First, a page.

BERLIN — When it comes to Birkenstock’s ad campaign by still life pro Dan Tobin Smith, the medium is the product. And so is the message.
Smith, whose client roster includes Louis Vuitton, Apple, Nike and Alexander McQueen, has put individual Birkenstock models such as the top-selling Arizona sandal front and center but not quite straight on in a series of seven graphic images where only the product does the talking. Indeed, apart from the literally small print stating “Made in Germany. Since 1774. Birkenstock.com” the only brand identification is on the shoes themselves.
The campaign, art directed by Delerue Roppel, will go live digitally during New York Fashion Week in titles including WWD, NYT.com, Vogue.com and Spiegel Online, and then in print in the March issues of W, Elle, CR Fashion Book, Fantastic Man as well as Glamour, InStyle, FAZ, Stern, Brand Eins and Elle in Germany.
The campaign sets the stage for a year of new developments and initiatives at the iconic German footwear brand. And also a more publicly oriented approach for this family-owned company never known to strut its stuff, other than to remark that global demand for its Made in Germany footwear has outstripped supply for the last few years.
Sales figures have not nor will be forthcoming, with industry estimates for 2015 varying significantly from 500 million — 1 billion euros, or $554.8 million — $1.11 billion calculated at an average exchange rate for the year in question.
“Things are changing. The whole brand is getting younger, and we think we not only have to talk more about the product, but we’re developing a new language to communicate it,” commented chief marketing officer Yvonne Piu. Not to mention a global press agency network. The company, which is headquartered in the rural surroundings of Neustadt Wied in Rheinland Pfalz, is currently in negotiations with public relations companies in its key markets including the U.K., the U.S., Japan, China and German-speaking Europe.
“In the past, we worked with a small in-house team, but we have a lot so say, and so many products we want to make visible to our consumers. A p.r. network is the best way to get the most out of it,” Piu remarked.
The most recent addition to the Birkenstock lineup, which besides the heritage cork footbed sandals encompasses closed shoes, bags socks, knit caps and scarves, is sleep systems and beds. Introduced at the IMM furniture fair in Cologne in mid-January, the beds, like all products bearing the Birkenstock names, have been developed in-house. As for production, Austrian upholstered furniture maker ADA will manufacture the sleeping systems.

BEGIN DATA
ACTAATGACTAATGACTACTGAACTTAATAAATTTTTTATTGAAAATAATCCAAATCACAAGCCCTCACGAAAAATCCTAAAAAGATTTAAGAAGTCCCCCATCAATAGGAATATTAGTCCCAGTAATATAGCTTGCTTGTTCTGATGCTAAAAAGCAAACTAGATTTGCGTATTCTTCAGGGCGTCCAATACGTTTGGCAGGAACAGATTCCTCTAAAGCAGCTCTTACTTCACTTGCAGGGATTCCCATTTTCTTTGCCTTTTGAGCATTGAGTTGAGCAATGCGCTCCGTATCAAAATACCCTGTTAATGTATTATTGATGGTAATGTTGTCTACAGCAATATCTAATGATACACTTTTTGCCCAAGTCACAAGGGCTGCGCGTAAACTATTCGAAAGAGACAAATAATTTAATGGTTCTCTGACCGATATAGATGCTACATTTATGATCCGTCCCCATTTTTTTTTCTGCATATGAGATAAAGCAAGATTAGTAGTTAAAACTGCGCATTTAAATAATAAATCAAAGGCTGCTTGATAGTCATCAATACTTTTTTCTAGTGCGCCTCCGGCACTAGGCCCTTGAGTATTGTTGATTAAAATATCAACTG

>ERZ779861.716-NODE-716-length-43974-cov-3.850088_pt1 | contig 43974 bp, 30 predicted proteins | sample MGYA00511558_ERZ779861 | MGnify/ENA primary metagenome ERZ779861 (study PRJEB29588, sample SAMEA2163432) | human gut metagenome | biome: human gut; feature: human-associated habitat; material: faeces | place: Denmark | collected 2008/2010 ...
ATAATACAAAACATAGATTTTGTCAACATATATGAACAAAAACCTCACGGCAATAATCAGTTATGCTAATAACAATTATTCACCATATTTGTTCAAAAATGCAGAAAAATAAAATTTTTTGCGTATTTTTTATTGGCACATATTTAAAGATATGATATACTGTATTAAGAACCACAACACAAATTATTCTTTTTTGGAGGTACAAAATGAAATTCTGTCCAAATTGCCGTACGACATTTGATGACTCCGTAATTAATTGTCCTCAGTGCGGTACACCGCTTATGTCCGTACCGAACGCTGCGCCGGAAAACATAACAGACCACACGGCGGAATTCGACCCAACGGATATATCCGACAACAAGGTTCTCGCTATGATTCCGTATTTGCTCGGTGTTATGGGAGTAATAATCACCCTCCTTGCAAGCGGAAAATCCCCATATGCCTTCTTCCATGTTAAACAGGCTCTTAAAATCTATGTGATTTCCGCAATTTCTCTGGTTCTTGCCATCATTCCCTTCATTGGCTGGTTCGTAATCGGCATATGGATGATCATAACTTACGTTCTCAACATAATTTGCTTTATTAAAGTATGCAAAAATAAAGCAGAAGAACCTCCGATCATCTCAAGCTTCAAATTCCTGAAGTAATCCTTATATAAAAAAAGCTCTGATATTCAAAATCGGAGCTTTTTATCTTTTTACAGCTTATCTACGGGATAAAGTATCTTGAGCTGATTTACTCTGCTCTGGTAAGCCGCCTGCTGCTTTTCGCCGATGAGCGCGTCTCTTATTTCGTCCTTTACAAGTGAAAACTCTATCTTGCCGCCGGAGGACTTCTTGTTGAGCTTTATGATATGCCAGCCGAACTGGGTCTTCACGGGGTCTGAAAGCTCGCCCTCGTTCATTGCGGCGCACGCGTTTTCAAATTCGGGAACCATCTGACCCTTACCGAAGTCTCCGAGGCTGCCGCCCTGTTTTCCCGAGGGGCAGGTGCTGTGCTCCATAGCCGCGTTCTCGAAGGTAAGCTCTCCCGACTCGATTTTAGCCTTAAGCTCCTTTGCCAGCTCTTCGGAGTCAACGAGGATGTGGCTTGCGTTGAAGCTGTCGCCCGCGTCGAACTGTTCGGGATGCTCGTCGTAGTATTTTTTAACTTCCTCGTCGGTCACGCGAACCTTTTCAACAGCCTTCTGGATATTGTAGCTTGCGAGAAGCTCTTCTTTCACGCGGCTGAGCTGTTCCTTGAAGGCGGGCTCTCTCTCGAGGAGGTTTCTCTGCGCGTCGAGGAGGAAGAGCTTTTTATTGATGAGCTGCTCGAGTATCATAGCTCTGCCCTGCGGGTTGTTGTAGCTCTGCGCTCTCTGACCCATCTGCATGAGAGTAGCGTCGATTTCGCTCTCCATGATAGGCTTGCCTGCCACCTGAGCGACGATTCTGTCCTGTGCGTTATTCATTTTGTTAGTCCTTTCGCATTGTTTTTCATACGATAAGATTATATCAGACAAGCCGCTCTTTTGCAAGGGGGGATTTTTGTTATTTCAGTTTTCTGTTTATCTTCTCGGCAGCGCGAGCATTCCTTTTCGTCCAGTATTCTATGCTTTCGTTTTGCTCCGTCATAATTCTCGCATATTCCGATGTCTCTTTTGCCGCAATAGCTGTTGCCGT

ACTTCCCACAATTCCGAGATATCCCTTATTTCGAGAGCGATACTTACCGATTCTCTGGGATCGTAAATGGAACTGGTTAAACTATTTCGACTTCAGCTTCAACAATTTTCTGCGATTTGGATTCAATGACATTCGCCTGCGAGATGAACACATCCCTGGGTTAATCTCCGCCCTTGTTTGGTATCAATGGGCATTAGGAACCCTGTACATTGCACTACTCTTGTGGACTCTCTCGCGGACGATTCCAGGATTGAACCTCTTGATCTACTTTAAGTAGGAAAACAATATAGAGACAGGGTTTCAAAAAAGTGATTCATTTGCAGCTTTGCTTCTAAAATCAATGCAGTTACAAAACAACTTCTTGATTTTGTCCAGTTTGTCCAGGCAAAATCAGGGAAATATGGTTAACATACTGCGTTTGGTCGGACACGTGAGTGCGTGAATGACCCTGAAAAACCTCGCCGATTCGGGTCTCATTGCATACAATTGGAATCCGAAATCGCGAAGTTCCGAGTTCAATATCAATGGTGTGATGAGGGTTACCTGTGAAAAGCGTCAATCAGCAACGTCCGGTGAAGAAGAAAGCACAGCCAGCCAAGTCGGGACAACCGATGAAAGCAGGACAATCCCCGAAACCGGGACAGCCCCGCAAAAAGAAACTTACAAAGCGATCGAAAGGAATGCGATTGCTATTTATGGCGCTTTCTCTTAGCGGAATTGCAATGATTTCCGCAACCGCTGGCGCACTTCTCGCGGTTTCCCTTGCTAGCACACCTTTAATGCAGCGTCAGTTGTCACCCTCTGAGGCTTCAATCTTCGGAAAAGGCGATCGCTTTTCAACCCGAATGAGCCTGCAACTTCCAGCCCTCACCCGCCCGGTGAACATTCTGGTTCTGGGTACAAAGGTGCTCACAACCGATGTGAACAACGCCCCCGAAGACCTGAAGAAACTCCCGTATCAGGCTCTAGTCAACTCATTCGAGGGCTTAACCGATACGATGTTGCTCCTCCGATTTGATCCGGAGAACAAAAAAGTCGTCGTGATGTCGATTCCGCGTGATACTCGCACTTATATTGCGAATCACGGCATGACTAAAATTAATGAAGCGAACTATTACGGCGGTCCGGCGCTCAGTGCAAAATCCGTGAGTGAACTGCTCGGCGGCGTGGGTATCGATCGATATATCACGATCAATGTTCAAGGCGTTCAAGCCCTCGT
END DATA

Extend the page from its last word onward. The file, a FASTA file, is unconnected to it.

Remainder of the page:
“In everything we do, we are always talking and thinking about how we can make life easier and more comfortable , wherever it fits,” noted Piu. Like the ergonomic footwear, the beds take their inspiration from the original Birkenstock anatomically shaped footbed. New features include undulating slatted frames and mattresses, which come in three different levels of firmness and three material versions, all incorporating a Birkenstock support layer of natural latex and granulated cork.
The sleep systems, in four box spring and two insert variants, carry a premium price tag of up to 10,000 euros, or $10,681 at current exchange. According to Piu, press and trade reaction has been extremely positive to this made-to-order product range.
Next up: beauty. Natural, of course, in keeping with Birkenstock’s stated commitment to “top-class materials from natural resources and well-being in a holistic sense.” While mum’s the word until the first view at Nuremberg’s natural cosmetics fair Vivaness in February, the 35 stockkeeping unit, sustainable refill system range will have a more prominent international launch in the fall, the company said.
Despite the nomenclature, however, the Birkenstock Box has to be the brand’s most out-of-the-box new venture. This mobile retail concept is a by-invitation-only program, set to be launched with up to 20 leading concept stores round the world in 2017-18, starting with Andreas Murkudis in Berlin next June.
What’s involved: a movable 600 square-foot container-like structure, the shell and basic form created by the award-winning Lot-Ek architectural design studio. The exterior will not change, but each retailer will be invited to personalize the interior with a local architect of their choice — as well as the assortment. This will feature the vendor’s bespoke Birkenstock edit augmented by a selection of whatever products from non-footwear brands they wish to present. There will also be a Birkenstock edition exclusive to each location, and support via a local billboard campaign.
“The Box lets us get in touch with the consumer in a new environment, with style and in an outstanding presentation,” Piu said. She also expects the Box to allow the company to spotlight the brand’s more high-end products. At present, these tend to be almost invisible, unrepresented by most of Birkenstock’s shoe retail partners, and/or launched with little fanfare in the brand’s online shops.
The Box, she suggested, could be a new means of inspiration, even product. “Through talks with new architects, we could create a shoe together, for example. But overall, the exchange of information and creative thought is of high value for the team. It’s all new,” she said, “and we are very excited.”